Wednesday, November 24, 2010

New Iraqi Government Expected By Early 2011

November 25, 2010 is the expected date that President Jalal Talabani will officially send a letter to Nouri al-Maliki making him the prime minister designee. After that Maliki will have 30 days to put together a new ruling coalition. A new government shouldn’t be expected until early next year however.

The main sticking point will be dividing up the various ministries. Iraq currently has 37 cabinet positions. The government run paper Al-Sabah reported that 18 ministries will go to the National Coalition that consists of Maliki’s State of Law and the Sadrist-Supreme Council-led Iraqi National Alliance, nine will be assigned to Iyad Allawi’s Iraqi National Movement (INM), the Kurdish Coalition will get seven, and one post will be given to the Christians. There has also been talk about expanding the number of ministries and deputies to meet all the demand from the parties.

The lists have created a numerical system to divide up the main offices. Each list will be assigned a number of points calculated by multiplying the number of seats they won times two. Those will then be expended upon posts that are given a score based upon their importance. Allawi’s INM for example won 91 seats, which means they have 182 points. The top spots in the country, prime minister, premier, speaker, and head of the National Council for Strategic Policies all cost 15 points. INM received the speakership and the head of the new council, which means they have spent 30 points already. The parties have already created a committee to discuss who gets what. The second deputy speaker Arif Tayfour warned that these talks have brought out internal divisions within many lists, which could drag out the process.

Iraq’s politicians have already taken eight months to just reach a power sharing agreement, and can be expected to take several more before a cabinet is finally formed. In total, it could be almost a year before Maliki has a new government put together. The whole ordeal has taken so long because of the many divisions amongst Iraq’s parties. There were disagreements amongst the Shiite lists over Maliki’s return to power. Allawi remains bitter that he was not named to form a new coalition, and still may walk away while other members of his National Movement take up new jobs. In the end though, the new regime will look and act a lot like the old one. The most important positions will be divided along ethnosectarian lines, and because so many parties are involved there will be little consensus to do much of anything about the major problems the country faces.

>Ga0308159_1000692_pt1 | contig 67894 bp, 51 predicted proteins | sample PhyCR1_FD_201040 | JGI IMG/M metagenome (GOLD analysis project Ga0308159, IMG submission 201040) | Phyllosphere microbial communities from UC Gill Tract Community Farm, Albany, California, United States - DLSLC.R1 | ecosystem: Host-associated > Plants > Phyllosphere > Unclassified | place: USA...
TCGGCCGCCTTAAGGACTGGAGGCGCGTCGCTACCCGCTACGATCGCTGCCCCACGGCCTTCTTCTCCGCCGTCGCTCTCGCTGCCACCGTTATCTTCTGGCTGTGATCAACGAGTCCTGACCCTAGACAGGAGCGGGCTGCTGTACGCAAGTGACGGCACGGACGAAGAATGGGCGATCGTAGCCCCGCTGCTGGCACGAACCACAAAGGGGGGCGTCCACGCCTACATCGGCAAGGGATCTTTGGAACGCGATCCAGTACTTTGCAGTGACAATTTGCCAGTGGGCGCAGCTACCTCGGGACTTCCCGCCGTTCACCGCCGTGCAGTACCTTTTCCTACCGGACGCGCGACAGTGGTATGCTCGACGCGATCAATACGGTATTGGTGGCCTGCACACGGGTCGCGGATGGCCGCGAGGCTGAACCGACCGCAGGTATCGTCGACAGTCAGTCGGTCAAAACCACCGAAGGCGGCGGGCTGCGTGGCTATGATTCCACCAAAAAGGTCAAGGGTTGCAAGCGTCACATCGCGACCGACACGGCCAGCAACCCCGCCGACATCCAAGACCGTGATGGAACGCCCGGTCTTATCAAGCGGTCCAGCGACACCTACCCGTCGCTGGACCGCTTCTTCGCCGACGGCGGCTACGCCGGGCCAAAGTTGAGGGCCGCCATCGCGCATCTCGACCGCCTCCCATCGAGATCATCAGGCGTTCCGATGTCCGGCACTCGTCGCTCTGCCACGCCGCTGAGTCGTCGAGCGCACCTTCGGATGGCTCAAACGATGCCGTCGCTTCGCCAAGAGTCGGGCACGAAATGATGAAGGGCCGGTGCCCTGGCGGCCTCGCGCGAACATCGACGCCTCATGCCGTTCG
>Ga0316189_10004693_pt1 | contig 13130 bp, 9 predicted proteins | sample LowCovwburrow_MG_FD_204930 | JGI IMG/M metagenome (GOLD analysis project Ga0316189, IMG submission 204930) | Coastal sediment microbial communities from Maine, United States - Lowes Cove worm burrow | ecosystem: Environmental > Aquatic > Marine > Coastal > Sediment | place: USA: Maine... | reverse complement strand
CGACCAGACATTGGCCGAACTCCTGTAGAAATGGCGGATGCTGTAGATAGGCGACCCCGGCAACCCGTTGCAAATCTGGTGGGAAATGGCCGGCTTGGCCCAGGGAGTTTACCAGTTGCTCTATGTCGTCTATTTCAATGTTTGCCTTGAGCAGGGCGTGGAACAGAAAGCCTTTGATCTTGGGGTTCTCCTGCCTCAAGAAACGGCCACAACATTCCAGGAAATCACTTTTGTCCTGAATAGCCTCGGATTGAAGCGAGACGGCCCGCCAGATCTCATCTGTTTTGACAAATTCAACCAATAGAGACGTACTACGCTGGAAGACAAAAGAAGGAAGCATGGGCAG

Aswat al-Iraq, “Iraq’s Defense and Interior Ministries won’t be assigned for independent elements, al-Iraqiya MP says,” 11/22/10

Elaph, Al-Hayat, Al-Zaman, Al-Mada, “Maliki, To Be Officially Designated To Form Iraqi Government, Is Already In Action,” MEMRI Blog, 11/22/10

Al-Hafar, Hasoun, “Lawmaker: Strategic Council to be in the ministerial Council,” AK News, 11/21/10

Al-Jader, May, “Political blocs lay claims on Iraqi ministries,” AK News, 11/21/10

Al-Sabah, Al-Zaman, “Emerging Plan for Shape of New Government in Iraq,” MEMRI Blog, 11/23/10

Uragency, “Close Al-Maliki Aide: No Decision on Assignment of Ministries,” MEMRI Blog, 11/17/10


Don Cox said...

Although it seems to be taking for ever, the relationships between the various groups in Iraq is in fact the country's biggest problem. It is probably right that the politicians should spend their time sorting this out, to find a way of getting along without violence, before tackling things like electricity and water.

Because if the relationships are not worked out, the services will be allocated to whichever group "owns" each ministry, and other groups will be neglected.

Joel Wing said...


Im not sure taking more time is going to fix the running of the ministries. Each will just become the new fief of whatever political party runs it. The Sadrists for example want service ministries so that they can dole them out to their followers. The other parties will run them in a similar way, probably kicking out all the old employees and filling it with their followers for patronage.

Unknown said...

Baghdad (news) .. revealed a source close to the cycle of ongoing dialogues between the powers and blocs of political negotiations on the political forces on the distribution of government posts will be launched next Friday. The source, who preferred to remain anonymous (for the Agency by news) announced today that all parties have agreed that the primitive dialogues on cabinet posts after that are assigned to the National Alliance candidate for Prime Minister Nuri al-Maliki officially.

I think it will take much less time. Most of the posts have been already agreed on. The government had to be formed by the 26th, 30 days after he was official designated as the winner of the election. What am I missing?

Joel Wing said...


I would doubt any unnamed source in an Iraqi paper. How many times did you hear that a government was going to be formed in just a few days in the last 8 months?

From what I've read there's some idea about how many ministries each list will get, but nothing on which ones will go to who. Maliki didn't even ask for lists to submit their candidates until yesterday. It would be an unbelievable change of pace if the politicians had sorted all the posts in just one day.

As for the 30 days, when has there ever been an important deadline that Iraq actually met on time?

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